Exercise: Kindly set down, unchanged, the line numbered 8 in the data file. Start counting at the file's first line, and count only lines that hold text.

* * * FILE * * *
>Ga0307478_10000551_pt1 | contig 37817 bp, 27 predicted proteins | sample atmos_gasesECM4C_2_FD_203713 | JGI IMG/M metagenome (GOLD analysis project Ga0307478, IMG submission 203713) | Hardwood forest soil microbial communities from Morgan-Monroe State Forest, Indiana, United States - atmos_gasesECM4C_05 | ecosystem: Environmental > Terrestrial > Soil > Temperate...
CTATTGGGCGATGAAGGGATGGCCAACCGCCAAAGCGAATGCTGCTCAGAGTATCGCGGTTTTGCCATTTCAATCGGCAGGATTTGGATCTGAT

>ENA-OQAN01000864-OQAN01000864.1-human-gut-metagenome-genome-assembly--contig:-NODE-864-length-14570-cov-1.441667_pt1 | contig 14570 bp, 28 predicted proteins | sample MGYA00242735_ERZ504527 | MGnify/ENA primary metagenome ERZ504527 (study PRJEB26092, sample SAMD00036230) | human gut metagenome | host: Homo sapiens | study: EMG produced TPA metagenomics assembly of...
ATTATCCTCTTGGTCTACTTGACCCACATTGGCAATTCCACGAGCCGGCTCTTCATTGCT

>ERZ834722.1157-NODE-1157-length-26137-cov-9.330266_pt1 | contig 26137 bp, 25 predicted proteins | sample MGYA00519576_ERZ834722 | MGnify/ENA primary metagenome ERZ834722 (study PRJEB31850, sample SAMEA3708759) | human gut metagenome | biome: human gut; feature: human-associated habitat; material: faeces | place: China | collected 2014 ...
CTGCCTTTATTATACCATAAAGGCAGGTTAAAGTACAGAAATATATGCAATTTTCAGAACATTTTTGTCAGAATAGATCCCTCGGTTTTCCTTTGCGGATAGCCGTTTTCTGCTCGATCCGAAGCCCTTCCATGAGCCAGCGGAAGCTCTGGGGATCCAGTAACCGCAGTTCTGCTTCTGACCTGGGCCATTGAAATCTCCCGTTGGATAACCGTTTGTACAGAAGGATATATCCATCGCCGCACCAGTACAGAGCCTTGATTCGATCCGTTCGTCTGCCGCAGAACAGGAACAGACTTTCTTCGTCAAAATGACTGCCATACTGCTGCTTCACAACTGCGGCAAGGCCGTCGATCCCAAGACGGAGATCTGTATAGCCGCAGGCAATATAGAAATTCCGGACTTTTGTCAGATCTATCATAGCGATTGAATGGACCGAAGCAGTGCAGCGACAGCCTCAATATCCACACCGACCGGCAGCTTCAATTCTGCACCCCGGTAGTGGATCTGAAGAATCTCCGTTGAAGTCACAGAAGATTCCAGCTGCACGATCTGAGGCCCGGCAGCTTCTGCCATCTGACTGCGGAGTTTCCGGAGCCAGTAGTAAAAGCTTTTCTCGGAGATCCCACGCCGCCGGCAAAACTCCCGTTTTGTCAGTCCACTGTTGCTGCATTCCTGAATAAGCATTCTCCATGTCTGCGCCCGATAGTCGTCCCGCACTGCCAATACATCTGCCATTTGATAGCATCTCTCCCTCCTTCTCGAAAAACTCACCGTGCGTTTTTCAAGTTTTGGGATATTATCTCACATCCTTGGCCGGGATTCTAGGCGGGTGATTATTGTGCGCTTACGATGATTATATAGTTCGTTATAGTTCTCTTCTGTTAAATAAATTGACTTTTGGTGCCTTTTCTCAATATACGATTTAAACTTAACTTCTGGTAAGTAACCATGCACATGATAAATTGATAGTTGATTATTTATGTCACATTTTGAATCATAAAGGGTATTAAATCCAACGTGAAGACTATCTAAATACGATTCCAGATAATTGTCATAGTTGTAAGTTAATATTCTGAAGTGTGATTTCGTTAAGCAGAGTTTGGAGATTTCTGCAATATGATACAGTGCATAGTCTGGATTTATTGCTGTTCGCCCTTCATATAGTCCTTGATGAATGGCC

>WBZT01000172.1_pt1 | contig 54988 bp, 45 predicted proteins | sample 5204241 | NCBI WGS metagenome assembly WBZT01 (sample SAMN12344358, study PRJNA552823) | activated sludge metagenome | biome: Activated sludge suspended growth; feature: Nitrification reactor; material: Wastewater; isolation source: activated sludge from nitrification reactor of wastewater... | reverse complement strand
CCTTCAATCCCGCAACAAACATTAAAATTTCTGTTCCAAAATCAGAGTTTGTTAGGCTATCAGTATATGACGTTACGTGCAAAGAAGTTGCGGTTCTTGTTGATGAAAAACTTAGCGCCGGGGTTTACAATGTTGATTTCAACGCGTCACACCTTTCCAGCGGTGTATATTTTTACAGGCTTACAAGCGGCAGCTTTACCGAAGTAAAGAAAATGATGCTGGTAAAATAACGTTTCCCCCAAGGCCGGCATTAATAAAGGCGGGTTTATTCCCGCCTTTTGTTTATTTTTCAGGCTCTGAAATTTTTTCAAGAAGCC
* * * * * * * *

CCTTCAATCCCGCAACAAACATTAAAATTTCTGTTCCAAAATCAGAGTTTGTTAGGCTATCAGTATATGACGTTACGTGCAAAGAAGTTGCGGTTCTTGTTGATGAAAAACTTAGCGCCGGGGTTTACAATGTTGATTTCAACGCGTCACACCTTTCCAGCGGTGTATATTTTTACAGGCTTACAAGCGGCAGCTTTACCGAAGTAAAGAAAATGATGCTGGTAAAATAACGTTTCCCCCAAGGCCGGCATTAATAAAGGCGGGTTTATTCCCGCCTTTTGTTTATTTTTCAGGCTCTGAAATTTTTTCAAGAAGCC